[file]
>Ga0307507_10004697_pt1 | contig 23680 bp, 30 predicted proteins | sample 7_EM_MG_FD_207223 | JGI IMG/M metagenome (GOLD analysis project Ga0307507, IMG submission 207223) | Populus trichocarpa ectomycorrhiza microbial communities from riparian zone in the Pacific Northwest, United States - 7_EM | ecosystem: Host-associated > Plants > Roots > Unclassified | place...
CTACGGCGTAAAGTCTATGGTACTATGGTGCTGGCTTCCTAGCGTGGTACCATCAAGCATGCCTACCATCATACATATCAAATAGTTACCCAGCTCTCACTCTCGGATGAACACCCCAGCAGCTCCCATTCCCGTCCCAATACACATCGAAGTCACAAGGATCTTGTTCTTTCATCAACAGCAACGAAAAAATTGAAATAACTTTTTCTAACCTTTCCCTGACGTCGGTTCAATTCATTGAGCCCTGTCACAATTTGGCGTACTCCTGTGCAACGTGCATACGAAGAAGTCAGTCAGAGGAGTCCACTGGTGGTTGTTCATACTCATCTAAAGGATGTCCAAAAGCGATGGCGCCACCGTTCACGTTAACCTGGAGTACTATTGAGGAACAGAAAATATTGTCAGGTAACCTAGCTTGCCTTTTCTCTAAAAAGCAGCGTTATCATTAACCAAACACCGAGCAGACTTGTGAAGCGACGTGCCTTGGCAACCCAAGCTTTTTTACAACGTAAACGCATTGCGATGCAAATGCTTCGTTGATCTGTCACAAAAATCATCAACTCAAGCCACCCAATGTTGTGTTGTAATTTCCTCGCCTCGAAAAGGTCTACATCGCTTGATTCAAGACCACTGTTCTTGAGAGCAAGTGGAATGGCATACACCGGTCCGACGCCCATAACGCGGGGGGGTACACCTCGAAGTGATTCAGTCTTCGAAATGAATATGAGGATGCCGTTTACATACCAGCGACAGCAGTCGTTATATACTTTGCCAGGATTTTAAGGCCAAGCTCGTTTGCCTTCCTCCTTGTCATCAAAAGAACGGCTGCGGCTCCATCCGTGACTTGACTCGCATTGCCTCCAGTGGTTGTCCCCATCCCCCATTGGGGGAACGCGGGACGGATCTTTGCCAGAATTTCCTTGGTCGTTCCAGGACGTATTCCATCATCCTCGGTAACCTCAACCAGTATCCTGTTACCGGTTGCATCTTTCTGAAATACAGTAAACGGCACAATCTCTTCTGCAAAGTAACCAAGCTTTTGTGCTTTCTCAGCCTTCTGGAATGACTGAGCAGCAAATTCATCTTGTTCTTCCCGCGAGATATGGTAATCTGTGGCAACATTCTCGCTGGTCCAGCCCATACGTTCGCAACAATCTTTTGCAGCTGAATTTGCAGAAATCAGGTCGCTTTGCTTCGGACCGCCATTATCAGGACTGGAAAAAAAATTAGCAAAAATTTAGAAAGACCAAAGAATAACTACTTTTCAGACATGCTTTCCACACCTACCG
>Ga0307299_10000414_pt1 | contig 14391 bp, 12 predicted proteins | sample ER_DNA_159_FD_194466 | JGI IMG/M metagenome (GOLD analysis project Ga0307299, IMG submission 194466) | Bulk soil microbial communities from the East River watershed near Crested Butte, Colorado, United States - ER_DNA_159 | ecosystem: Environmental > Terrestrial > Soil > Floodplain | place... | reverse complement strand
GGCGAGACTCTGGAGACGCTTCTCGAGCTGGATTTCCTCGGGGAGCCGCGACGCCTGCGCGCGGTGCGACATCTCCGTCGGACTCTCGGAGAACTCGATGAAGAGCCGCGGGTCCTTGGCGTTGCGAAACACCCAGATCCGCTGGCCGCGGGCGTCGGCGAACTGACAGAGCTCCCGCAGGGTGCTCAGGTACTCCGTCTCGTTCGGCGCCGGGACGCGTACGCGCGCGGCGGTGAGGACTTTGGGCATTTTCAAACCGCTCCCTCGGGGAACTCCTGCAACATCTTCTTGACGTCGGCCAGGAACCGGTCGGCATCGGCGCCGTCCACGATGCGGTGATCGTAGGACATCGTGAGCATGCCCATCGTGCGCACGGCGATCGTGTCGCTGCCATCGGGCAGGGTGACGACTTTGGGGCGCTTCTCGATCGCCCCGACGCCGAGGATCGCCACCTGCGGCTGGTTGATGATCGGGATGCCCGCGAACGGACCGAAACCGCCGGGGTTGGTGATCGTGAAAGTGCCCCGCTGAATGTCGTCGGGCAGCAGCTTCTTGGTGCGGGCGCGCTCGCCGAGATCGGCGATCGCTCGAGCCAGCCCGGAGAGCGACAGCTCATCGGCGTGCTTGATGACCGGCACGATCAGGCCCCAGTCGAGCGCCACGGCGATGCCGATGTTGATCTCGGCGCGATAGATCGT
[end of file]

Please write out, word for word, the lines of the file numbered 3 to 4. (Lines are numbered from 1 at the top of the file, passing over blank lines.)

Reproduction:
>Ga0307299_10000414_pt1 | contig 14391 bp, 12 predicted proteins | sample ER_DNA_159_FD_194466 | JGI IMG/M metagenome (GOLD analysis project Ga0307299, IMG submission 194466) | Bulk soil microbial communities from the East River watershed near Crested Butte, Colorado, United States - ER_DNA_159 | ecosystem: Environmental > Terrestrial > Soil > Floodplain | place... | reverse complement strand
GGCGAGACTCTGGAGACGCTTCTCGAGCTGGATTTCCTCGGGGAGCCGCGACGCCTGCGCGCGGTGCGACATCTCCGTCGGACTCTCGGAGAACTCGATGAAGAGCCGCGGGTCCTTGGCGTTGCGAAACACCCAGATCCGCTGGCCGCGGGCGTCGGCGAACTGACAGAGCTCCCGCAGGGTGCTCAGGTACTCCGTCTCGTTCGGCGCCGGGACGCGTACGCGCGCGGCGGTGAGGACTTTGGGCATTTTCAAACCGCTCCCTCGGGGAACTCCTGCAACATCTTCTTGACGTCGGCCAGGAACCGGTCGGCATCGGCGCCGTCCACGATGCGGTGATCGTAGGACATCGTGAGCATGCCCATCGTGCGCACGGCGATCGTGTCGCTGCCATCGGGCAGGGTGACGACTTTGGGGCGCTTCTCGATCGCCCCGACGCCGAGGATCGCCACCTGCGGCTGGTTGATGATCGGGATGCCCGCGAACGGACCGAAACCGCCGGGGTTGGTGATCGTGAAAGTGCCCCGCTGAATGTCGTCGGGCAGCAGCTTCTTGGTGCGGGCGCGCTCGCCGAGATCGGCGATCGCTCGAGCCAGCCCGGAGAGCGACAGCTCATCGGCGTGCTTGATGACCGGCACGATCAGGCCCCAGTCGAGCGCCACGGCGATGCCGATGTTGATCTCGGCGCGATAGATCGT